11 Ways to Engage Your Community by Gardening in the Front Yard

In last week’s post, I likened Community Engagement to growing my vegetable garden in the front yard of my house.

Instead of showing the community only your organization’s well-manicured fait accompli, Community Engagement invites members of your community to become an integral part of the work itself, engaging their hearts, their minds, and their hands in your mission.

And so, as promised, here are 11 ways you can start creating that deep, honest spirit of engagement.

1 – Brainstorm:
Gardening in the front yard exudes a sense of openness and transparency. What functions do you normally do in private, only with members of your own organization? Those might include planning or board training; they might include “marketing planning” or developing a whole new program.

List all those “private” functions, and consider how you might share those processes with other organizations. (It is not impossible – we have seen it work really well! And wait – here’s another example!)

2 – T-shirts and Questions:
Nothing can engage your community’s minds and hearts like fact-based questions. A fact engaged as a question helps people find their own wisdom, rather than insisting they respect your wisdom!

By printing T-shirts that engage those fact-based questions (with your organization’s phone number underneath), you can do your gardening wherever you go!

For example, the T-shirts for the staff at a botanical garden might ask, “Which of these plants attracts butterflies? (with pictures)” or “Which of these plants is poisonous?”

Regardless of your mission, you can find a fact-based question that can work. (And if you have trouble thinking of a question, click the Comment button below and tell us your mission – let’s see what the readers here at Creating the Future come up with!)

3 – Yard Signs and Questions:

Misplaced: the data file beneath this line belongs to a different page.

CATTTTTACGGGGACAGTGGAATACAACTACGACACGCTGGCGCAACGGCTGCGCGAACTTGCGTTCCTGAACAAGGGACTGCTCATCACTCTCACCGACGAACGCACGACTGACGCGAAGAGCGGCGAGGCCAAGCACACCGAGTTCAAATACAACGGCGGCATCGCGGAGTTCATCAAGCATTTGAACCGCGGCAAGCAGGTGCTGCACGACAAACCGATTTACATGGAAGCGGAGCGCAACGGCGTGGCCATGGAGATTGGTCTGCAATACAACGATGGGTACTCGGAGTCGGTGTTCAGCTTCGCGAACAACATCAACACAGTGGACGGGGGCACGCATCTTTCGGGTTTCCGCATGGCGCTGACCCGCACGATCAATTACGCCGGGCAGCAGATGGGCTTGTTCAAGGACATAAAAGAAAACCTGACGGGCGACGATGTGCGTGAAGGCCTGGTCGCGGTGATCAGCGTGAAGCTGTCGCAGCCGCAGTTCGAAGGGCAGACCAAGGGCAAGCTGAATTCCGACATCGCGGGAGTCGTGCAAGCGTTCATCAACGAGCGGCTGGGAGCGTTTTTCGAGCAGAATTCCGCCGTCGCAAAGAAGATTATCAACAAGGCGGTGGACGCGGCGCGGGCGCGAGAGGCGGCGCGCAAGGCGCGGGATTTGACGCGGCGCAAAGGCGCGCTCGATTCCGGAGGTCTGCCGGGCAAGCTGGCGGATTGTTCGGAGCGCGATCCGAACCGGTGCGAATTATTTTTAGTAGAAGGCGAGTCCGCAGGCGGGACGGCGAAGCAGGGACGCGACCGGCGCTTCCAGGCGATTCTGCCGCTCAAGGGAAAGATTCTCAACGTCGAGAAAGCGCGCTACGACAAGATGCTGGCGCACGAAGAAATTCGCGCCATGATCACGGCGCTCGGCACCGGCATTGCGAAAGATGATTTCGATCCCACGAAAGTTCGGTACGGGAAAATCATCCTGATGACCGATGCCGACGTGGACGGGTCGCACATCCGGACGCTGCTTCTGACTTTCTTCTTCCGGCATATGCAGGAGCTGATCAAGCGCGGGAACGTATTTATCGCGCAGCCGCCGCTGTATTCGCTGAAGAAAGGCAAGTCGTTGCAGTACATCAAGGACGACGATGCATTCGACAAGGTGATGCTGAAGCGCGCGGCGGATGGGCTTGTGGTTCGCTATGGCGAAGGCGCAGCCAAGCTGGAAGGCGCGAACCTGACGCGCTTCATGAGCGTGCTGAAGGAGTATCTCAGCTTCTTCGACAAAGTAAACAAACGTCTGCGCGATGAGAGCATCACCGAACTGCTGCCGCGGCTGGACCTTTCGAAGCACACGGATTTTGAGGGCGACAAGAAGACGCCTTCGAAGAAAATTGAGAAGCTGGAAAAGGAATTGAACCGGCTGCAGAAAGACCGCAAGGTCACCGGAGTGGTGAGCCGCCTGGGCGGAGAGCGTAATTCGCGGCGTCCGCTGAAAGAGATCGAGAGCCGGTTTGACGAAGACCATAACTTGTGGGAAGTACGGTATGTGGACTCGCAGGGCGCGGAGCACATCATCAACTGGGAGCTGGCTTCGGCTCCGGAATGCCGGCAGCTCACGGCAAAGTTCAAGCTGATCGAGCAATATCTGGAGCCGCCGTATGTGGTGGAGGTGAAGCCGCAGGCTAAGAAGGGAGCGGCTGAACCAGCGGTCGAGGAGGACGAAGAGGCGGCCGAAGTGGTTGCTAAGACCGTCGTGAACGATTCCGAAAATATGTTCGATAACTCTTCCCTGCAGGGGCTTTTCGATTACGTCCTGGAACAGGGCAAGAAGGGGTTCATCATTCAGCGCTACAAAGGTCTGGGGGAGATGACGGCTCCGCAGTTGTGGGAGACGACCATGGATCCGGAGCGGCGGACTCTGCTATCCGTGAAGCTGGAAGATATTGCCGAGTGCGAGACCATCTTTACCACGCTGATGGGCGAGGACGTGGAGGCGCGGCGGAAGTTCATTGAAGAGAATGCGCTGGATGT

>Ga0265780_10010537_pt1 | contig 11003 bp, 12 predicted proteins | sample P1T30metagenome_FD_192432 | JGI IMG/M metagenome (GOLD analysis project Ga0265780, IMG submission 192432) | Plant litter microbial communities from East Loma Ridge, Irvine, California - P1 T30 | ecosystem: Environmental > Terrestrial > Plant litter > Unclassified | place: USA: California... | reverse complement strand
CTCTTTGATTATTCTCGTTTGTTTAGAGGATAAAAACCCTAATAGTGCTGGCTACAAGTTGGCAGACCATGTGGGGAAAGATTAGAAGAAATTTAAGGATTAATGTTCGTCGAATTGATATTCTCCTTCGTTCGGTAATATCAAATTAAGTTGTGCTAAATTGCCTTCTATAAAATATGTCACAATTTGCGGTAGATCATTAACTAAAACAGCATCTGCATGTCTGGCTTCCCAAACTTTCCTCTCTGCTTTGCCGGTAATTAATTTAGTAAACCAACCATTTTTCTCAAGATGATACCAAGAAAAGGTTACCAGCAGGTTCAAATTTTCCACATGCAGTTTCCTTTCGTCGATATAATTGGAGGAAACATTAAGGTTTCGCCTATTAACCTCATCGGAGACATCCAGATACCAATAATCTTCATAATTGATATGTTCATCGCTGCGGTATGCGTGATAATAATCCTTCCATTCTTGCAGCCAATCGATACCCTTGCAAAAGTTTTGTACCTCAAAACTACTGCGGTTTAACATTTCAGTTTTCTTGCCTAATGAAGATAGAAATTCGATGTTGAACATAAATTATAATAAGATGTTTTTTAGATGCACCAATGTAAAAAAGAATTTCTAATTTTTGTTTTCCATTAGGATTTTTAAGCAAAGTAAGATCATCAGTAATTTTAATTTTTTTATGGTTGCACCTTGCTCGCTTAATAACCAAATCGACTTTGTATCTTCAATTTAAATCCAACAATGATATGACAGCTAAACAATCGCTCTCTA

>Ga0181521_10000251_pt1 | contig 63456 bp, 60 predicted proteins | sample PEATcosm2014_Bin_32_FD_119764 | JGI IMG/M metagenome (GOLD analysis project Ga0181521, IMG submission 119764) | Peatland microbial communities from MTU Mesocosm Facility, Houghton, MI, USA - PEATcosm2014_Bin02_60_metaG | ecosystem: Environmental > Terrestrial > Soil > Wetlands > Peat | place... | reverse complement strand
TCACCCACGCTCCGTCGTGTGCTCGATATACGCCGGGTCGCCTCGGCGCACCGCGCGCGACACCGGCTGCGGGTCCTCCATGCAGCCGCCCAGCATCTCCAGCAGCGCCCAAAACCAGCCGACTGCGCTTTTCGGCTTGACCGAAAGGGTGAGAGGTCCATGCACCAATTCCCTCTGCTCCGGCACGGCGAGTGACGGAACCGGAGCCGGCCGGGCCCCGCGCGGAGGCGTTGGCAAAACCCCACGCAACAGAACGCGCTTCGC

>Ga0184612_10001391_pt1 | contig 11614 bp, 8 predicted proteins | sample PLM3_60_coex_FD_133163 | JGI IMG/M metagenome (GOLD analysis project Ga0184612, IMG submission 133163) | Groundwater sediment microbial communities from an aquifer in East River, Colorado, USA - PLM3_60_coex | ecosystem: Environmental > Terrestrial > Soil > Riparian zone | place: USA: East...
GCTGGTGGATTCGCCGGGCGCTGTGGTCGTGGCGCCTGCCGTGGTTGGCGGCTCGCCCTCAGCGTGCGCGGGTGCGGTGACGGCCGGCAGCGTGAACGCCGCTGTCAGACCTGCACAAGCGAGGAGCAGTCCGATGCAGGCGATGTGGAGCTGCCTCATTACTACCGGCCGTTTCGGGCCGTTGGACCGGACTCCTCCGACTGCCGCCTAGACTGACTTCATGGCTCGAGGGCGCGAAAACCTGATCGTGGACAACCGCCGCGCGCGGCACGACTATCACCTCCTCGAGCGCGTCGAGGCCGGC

Yard signs promoting political candidates or fundraising events have their place. But what if yard signs didn’t just “tell and hope” – announcing your event and hoping people will come – but really engaged people in dialogue? Talk about gardening in the front yard – this literally IS your front yard!

A yard sign in front of your organization can ask a different fact-based question every month (or if you are ambitious, you might rotate through a series every day for two weeks).

Imagine kids being driven to school, seeing each week’s new question, and raising those questions with their parents in the car. Imagine a carpool doing the same. Imagine creating engaged dialogue you may not even know about!

4 – Pop Quiz:
Put a quiz in your newsletter. Every month, ask fact-based questions that will engage people’s hearts and minds, eliciting the response, “I never thought of that!”

The quiz for a poverty organization might include, , “How much is the average monthly social security benefit for seniors? And how many seniors live solely on that amount?” or “If a family of 4 in the U.S., with two working parents, nets $1,450 per month after taxes, are they eligible for government healthcare or food stamps?”

And don’t forget to give folks the answers!

5 – Why Are Things the Way They Are?
As you try to address the bigger picture of changing conditions in your community, ask the biggest question of all – Why? – everywhere you go for a month, and see what happens.

When friends and family ask, “What’s new?” or when introducing yourself at a networking function, skip the standard responses (“I’m Susan. I’m with the Humane Society.”). Instead, ask about the very heart of your organization’s mission:

“I’m Susan. I’m with the Humane Society. And I am trying to figure out why people act inhumanely, both to animals and to each other. Anyone got any ideas?”

“I’m trying to figure out why we think it’s ok to raze our community’s historic buildings.” “I’m trying to figure out why such a wealthy nation does not take care of those who are struggling.”

Bonus Tip:
If you want to brainstorm some possibilities with those of us here at Creating the Future, click the Comment button and enter your mission statement. Let’s see what folks come up with!

6 – Public Service Announcements:
Use the same fact-based question approach to creating a PSA campaign for local TV and radio stations.

7 – Create a Blog and Ask for Wisdom:
Get folks thinking, and perhaps even contributing and talking, by starting a blog. Use the blog to share information you have found useful, and to share questions you can’t dig your way out of.

Bonus Tip: